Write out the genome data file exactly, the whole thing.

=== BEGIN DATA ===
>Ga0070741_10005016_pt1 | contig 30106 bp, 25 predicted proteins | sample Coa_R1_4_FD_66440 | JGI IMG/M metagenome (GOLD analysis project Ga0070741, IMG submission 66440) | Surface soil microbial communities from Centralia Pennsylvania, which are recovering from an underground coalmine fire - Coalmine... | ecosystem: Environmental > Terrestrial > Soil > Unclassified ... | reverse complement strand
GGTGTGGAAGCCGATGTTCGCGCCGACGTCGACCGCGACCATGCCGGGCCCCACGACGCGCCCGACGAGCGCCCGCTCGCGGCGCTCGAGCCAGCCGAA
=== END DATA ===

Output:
>Ga0070741_10005016_pt1 | contig 30106 bp, 25 predicted proteins | sample Coa_R1_4_FD_66440 | JGI IMG/M metagenome (GOLD analysis project Ga0070741, IMG submission 66440) | Surface soil microbial communities from Centralia Pennsylvania, which are recovering from an underground coalmine fire - Coalmine... | ecosystem: Environmental > Terrestrial > Soil > Unclassified ... | reverse complement strand
GGTGTGGAAGCCGATGTTCGCGCCGACGTCGACCGCGACCATGCCGGGCCCCACGACGCGCCCGACGAGCGCCCGCTCGCGGCGCTCGAGCCAGCCGAA